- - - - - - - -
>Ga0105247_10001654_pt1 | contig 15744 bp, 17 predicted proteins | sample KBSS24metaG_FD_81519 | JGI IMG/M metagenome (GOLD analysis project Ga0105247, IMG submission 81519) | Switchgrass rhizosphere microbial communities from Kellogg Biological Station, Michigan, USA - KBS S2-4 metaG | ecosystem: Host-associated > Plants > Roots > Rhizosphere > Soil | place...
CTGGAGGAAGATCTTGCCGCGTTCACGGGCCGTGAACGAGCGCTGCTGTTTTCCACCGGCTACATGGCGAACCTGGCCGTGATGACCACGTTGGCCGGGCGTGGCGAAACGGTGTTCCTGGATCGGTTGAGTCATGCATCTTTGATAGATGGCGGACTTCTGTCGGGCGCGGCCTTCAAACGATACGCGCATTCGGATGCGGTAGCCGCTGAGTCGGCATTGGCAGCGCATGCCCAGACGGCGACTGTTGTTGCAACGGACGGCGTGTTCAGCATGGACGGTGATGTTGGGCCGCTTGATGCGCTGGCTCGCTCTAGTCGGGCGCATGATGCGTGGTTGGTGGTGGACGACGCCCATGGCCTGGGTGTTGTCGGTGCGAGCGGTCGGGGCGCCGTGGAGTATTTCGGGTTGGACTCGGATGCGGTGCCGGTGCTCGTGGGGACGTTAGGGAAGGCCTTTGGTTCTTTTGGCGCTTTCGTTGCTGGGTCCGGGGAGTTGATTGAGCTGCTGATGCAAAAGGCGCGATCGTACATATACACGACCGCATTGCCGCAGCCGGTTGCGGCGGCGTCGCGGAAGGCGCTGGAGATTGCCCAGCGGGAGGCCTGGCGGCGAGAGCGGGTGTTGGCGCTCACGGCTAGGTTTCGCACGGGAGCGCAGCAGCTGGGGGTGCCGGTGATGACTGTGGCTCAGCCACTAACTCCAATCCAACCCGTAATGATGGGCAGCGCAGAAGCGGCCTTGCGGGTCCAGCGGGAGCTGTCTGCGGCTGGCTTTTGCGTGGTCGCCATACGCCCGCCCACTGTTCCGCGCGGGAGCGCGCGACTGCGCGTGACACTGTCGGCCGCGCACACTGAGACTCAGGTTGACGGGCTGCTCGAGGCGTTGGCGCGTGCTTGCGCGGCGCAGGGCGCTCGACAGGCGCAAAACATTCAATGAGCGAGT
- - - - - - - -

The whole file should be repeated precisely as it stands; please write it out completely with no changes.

>Ga0105247_10001654_pt1 | contig 15744 bp, 17 predicted proteins | sample KBSS24metaG_FD_81519 | JGI IMG/M metagenome (GOLD analysis project Ga0105247, IMG submission 81519) | Switchgrass rhizosphere microbial communities from Kellogg Biological Station, Michigan, USA - KBS S2-4 metaG | ecosystem: Host-associated > Plants > Roots > Rhizosphere > Soil | place...
CTGGAGGAAGATCTTGCCGCGTTCACGGGCCGTGAACGAGCGCTGCTGTTTTCCACCGGCTACATGGCGAACCTGGCCGTGATGACCACGTTGGCCGGGCGTGGCGAAACGGTGTTCCTGGATCGGTTGAGTCATGCATCTTTGATAGATGGCGGACTTCTGTCGGGCGCGGCCTTCAAACGATACGCGCATTCGGATGCGGTAGCCGCTGAGTCGGCATTGGCAGCGCATGCCCAGACGGCGACTGTTGTTGCAACGGACGGCGTGTTCAGCATGGACGGTGATGTTGGGCCGCTTGATGCGCTGGCTCGCTCTAGTCGGGCGCATGATGCGTGGTTGGTGGTGGACGACGCCCATGGCCTGGGTGTTGTCGGTGCGAGCGGTCGGGGCGCCGTGGAGTATTTCGGGTTGGACTCGGATGCGGTGCCGGTGCTCGTGGGGACGTTAGGGAAGGCCTTTGGTTCTTTTGGCGCTTTCGTTGCTGGGTCCGGGGAGTTGATTGAGCTGCTGATGCAAAAGGCGCGATCGTACATATACACGACCGCATTGCCGCAGCCGGTTGCGGCGGCGTCGCGGAAGGCGCTGGAGATTGCCCAGCGGGAGGCCTGGCGGCGAGAGCGGGTGTTGGCGCTCACGGCTAGGTTTCGCACGGGAGCGCAGCAGCTGGGGGTGCCGGTGATGACTGTGGCTCAGCCACTAACTCCAATCCAACCCGTAATGATGGGCAGCGCAGAAGCGGCCTTGCGGGTCCAGCGGGAGCTGTCTGCGGCTGGCTTTTGCGTGGTCGCCATACGCCCGCCCACTGTTCCGCGCGGGAGCGCGCGACTGCGCGTGACACTGTCGGCCGCGCACACTGAGACTCAGGTTGACGGGCTGCTCGAGGCGTTGGCGCGTGCTTGCGCGGCGCAGGGCGCTCGACAGGCGCAAAACATTCAATGAGCGAGT